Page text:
Posts Tagged ‘press’


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Bad news bears

Posted: 8 February 2011 in Uncategorized
Tags: , ,

Did the business press cause the financial crisis?

Peter Goodman attempts to answer that question in his review of Anya Schiffrin’s new book Bad News: How America’s Business Press Missed the Story of the Century.

Though the press rarely has the power to dominate events and does not make policy, we are collectively responsible for the understanding that our audience takes away from our words. And it is a fair hit to assert that we are prone to being manipulated and getting swept up in the excitement of the times, rather then stopping to ask the critical, typically difficult-to-answer questions that public service journalism demands. . .

In my own view, and from my own experience, blaming the press for the financial crisis is like blaming January for giving you a cold: You may have a point, but you better be prepared to dress warm again next winter. In both the technology bubble and the run-up to the Iraq War, a much stronger case can be made that shoddy reporting helped nurture disaster. Even by the everyday standards of journalism, bad information was presented as fact. But in the case of the financial crisis, the system did not fail so much as function according to the ordinary rules of engagement.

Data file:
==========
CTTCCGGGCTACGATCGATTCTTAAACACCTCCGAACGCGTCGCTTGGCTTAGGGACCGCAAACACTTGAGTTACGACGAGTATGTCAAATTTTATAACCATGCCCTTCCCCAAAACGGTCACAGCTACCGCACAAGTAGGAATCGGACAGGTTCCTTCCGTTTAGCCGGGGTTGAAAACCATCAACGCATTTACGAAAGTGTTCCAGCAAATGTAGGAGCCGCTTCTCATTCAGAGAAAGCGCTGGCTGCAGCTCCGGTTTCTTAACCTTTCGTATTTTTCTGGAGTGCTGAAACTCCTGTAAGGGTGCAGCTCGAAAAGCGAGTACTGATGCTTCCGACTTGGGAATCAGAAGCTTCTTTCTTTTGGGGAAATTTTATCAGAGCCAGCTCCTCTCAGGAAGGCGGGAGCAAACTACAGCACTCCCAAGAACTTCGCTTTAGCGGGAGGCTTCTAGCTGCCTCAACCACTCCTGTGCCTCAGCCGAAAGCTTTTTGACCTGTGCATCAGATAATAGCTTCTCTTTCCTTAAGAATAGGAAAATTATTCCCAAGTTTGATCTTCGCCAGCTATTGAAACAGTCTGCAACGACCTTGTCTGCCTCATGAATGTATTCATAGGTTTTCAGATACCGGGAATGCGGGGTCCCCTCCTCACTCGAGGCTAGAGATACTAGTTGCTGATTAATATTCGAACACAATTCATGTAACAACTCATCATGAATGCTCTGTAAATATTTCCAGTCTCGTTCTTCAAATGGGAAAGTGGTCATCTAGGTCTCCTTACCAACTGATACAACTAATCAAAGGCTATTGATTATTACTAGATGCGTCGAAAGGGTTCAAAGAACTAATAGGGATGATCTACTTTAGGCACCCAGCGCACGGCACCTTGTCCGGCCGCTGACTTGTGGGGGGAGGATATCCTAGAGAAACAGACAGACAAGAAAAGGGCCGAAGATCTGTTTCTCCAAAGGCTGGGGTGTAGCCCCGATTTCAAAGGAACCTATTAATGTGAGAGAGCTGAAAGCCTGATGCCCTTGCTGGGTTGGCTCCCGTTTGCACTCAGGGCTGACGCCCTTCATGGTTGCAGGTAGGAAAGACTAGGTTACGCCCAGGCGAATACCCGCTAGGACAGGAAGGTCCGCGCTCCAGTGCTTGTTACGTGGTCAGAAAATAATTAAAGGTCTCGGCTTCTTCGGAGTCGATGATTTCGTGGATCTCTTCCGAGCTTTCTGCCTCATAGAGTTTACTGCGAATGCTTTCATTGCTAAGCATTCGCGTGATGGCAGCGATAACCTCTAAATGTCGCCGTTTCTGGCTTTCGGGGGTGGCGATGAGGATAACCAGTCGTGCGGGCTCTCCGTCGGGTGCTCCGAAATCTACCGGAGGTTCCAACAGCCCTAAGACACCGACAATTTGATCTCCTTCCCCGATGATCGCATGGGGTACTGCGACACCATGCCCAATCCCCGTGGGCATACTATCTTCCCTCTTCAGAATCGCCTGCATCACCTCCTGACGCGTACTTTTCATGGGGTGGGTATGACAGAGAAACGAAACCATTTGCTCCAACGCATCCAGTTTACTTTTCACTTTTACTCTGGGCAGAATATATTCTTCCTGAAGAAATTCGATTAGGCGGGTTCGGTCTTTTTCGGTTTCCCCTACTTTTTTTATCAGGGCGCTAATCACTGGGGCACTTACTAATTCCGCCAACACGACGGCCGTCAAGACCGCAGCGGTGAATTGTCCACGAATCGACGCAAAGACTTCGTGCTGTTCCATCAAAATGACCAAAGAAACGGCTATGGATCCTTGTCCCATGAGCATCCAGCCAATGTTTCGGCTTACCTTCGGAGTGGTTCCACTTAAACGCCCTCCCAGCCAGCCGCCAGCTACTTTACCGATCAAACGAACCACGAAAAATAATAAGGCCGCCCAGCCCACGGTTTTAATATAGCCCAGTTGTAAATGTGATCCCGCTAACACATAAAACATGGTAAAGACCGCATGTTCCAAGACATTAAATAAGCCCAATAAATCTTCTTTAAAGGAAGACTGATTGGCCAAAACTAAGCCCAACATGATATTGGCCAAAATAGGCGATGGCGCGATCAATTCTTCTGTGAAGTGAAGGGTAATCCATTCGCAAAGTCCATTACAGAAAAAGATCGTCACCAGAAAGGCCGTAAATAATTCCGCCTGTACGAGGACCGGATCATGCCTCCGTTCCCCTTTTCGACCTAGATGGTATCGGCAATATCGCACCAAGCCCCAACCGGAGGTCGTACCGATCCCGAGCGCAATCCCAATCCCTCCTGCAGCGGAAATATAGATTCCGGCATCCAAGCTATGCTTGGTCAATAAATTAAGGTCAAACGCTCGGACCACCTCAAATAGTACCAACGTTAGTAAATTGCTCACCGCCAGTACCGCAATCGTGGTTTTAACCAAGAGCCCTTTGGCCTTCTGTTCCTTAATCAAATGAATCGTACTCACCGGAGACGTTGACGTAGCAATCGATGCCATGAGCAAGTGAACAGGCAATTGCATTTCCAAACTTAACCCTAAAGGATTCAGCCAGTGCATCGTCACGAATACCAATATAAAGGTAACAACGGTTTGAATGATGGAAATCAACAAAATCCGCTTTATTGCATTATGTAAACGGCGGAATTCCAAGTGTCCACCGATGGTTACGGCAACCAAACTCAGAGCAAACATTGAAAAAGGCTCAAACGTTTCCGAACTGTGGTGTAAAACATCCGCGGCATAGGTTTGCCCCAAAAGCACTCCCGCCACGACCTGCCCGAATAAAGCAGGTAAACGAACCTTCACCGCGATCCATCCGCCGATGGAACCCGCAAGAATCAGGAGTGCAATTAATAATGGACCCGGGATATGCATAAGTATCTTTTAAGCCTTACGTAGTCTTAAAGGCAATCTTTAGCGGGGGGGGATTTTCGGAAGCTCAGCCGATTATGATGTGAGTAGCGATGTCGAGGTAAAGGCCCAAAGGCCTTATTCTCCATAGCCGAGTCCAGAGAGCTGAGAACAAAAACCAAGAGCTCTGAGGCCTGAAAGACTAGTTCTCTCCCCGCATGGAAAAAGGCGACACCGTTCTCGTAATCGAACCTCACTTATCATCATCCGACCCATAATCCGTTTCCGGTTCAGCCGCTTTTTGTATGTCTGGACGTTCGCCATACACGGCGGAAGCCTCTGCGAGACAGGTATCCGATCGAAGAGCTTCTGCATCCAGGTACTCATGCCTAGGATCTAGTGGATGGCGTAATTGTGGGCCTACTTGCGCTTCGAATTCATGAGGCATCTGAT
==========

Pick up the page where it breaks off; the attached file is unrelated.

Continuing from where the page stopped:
In my view, Goodman gets it about right. The business press mostly operated as cheerleaders for the financial bubble just as the national press fed the frenzy in the build-up to the invasion of Iraq. They operated that way in print as well as on TV, the radio, and the inernet. And, of course, there was not only a proliferation of business news programs but also a blurring of the boundary between news and financial advice.

The journalists didn’t cause the crisis but they did create a set of understandings that had the effect of “warping expectations, altering the risks people and institutions are willing to bear in pursuit of return on their money, while tilting the balance away from the intrusions of government regulation.”